TV logos…the advertising for sporting goods suppliers generated by those sleeve and neck insignias has been a staple for the Big Three for close to 20 years. The Shirt examines the history of these in MLB, the NFL and the NBA.

For actual MLB game jerseys, 1987 was the inaugural season of TV logos, made possible by then-Commissioner Peter Ueberroth striking a first-ever contract for an official MLB uniform supplier, in this case, Rawlings. Subsequent contracts were arranged with Russell and Majestic on the MLB level.
For BP jerseys, the uniform supplier had carte blanche to use them on BP attire they produced, and, in 1990, a separate BP jersey deal with Majestic allowed them to similarly advertise on the sleeves of their pregame shirts, as well.

In MLB, certain suppliers since 1987 have made jerseys for teams and/or individual players outside the existing contract. Several clubs (Braves, White Sox, Blue Jays, etc.) ordered their threads from Wilson, so, being that they weren’t part of the deal, no Wilson “W’s” were seen on MLB jerseys. The same holds true for Goodman and/or Victory jerseys (Nolan Ryan, Astros, 1990-91 Padres home, mid-’90s Astros home/road Bagwell and Biggio). Jerseys from these suppliers can be spotted by the absence of a right sleeve TV logo. This also holds true for Rawlings gamers issued between the two deals they had with the sport, and would include 1992-99 Cardinals gamers, most Pirates game duds, 1992-94 Dodgers, and most of Barry Bonds’ 1990s Giants jerseys, along with teammates he influenced during that time frame. All of these will be sans the Rawlings script or the oval R sleeve logo.

The contracts in MLB have been as follows:

1987-91, 2000-02 Rawlings
1992-2004 Russell
2000-pres. (game); 1990-pres. (BP) Majestic.

Other notes related:

Minor league apparel is not similarly limited in use of sleeve logos…any supplier of a farm team can use a logo. The mid-late 1990s Orioles have farm teams that use black mesh Rawlings jerseys with the Rawlings logo on the left sleeve. Less studious collectors and authenticators have identified these as Baltimore BP jerseys…if they are of 1992-99 origins, and have a sleeve logo for Rawlings, they are NOT.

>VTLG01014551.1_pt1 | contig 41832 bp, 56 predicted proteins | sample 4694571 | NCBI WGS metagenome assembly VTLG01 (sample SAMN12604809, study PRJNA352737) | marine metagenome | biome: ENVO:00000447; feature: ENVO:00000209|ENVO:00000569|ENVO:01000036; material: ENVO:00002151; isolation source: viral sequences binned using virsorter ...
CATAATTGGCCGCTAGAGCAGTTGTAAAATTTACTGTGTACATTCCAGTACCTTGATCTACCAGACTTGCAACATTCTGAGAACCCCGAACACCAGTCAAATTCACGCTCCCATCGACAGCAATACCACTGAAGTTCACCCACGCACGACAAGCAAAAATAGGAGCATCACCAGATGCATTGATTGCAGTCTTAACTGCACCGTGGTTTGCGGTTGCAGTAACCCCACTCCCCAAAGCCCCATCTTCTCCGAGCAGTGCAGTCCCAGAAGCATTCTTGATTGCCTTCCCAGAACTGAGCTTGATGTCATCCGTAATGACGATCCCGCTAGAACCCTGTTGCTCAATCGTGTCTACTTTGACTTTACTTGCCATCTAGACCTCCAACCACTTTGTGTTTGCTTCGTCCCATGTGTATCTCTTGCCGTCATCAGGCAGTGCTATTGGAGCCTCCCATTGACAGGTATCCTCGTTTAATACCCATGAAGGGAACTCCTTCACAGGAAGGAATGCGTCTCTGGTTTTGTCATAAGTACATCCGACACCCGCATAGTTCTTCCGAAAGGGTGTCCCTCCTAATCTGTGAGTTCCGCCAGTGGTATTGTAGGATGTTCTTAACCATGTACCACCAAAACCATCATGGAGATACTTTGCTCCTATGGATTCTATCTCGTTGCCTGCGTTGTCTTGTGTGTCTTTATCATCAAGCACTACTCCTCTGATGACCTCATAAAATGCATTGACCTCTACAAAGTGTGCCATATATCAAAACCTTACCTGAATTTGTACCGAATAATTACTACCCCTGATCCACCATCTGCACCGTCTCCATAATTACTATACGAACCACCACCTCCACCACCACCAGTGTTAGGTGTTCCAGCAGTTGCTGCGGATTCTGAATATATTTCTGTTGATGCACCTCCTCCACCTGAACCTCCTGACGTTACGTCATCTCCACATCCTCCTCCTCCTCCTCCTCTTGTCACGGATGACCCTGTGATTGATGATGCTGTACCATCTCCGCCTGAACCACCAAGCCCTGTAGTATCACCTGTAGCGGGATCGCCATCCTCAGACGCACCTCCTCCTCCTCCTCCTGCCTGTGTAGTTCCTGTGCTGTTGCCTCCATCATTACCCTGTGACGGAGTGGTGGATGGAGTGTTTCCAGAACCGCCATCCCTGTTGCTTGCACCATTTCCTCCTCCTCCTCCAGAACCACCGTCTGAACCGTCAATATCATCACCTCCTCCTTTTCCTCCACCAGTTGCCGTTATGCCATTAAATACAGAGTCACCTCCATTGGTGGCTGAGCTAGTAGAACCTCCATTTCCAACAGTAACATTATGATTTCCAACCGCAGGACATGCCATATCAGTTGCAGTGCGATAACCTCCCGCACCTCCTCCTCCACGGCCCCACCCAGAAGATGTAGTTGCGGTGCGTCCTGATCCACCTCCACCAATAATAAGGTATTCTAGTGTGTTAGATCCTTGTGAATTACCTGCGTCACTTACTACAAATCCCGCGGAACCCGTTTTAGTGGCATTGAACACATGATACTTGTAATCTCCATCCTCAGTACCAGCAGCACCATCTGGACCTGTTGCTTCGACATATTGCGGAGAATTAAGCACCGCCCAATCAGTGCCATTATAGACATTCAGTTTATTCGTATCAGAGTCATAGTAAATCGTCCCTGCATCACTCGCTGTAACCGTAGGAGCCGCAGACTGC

Turn Back the Clock MLB unies are subjected to restrictions on TV logo use. Majestic versions carry the mountain-peak logo, but throwbacks from companies like AIS, Mitchell and Ness, and the like do not.

The TV logos, by and large, were affixed to right sleeves from 1987-99, moving over to the left sleeve in 2000. A few transitional jerseys, most frequently found with smaller budget teams (Expos, Twins, for example) may still use the right sleeve location post-1999.

TV logos on applicable vest jerseys were on the back of the neck until the addition in that location to all jerseys of the MLB logo in 2000 spring training. From 2001-04, no vests featured the logos. In 2005, Majestic placed the logo over the left arm hole on vest tops.

Pro Football:

The accepted beginning of NFL TV logos was in 1990, when all suppliers dealing with the NFL were given the OK. A really unusual one is the MacGregor-Sand Knit TV logo seen on a handful of 1990 Packers jerseys, as M/S-K was soon to meet it’s demise. Other 1990 suppliers included Wilson, Russell, Champion, and Apex. Keep in mind, logo-less jerseys may exist in 1990 and shortly thereafter, based on the recycling of jerseys that most NFL teams engage in to at least some degree. Also legitimately practiced by NFL clubs is affixing a current supplier logo over the previous supplier’s insignia, i.e., a 1998 Starter Eagles gamer used in 1999 with Puma emblems covering the Starter S*.

In later seasons, newer companies would enter the fray, and bring their ad icons accordingly: Reebok (1994-97); Nike (1996-2000), Starter (1992-98), Logo Athletic (1998 only); Adidas (1998-2001); Puma (1999-2000) and a different Reebok logo (2001-present).

The concept, however, was birthed before the general custom was adopted in 1990. Sporadic 1985-89 Champion jerseys (such as a handful of Denver pieces worn by John Elway) sported the Champion “C”, as did their uniforms made for many USFL teams in the 1983-85 pro league.

Pro Basketball:

The only pro jerseys one will see with TV logos are the Olympic and World Championship jerseys worn by Team USA and the like. For the USA Olympic entries, Champion will have their C on 1992, 1996 and 2000 Summer Games tops, while the 2004 versions will have the Reebok logo.
NBA game jerseys, perhaps due to the lack of overall fabric, have never used TV logos, though a tail logo for ACICS can be found on the early-1980s Warriors gamers they produced. A recently viewed Pistons warm-up top by ACICS also carried the logo. By and large, however, TV logos and the NBA became one in the 1992-93 season, when the Champion C first made its appearance on team-issued warm-up tops, warm-up pants, shooting shirts and the like. Subsequent practice attire logos have been used by Nike, Puma, Starter, and Adidas.

This is the 20th Anniversary of the first widespread use of TV logos (MLB), and it’s a concept that isn’t going to leave us anytime soon.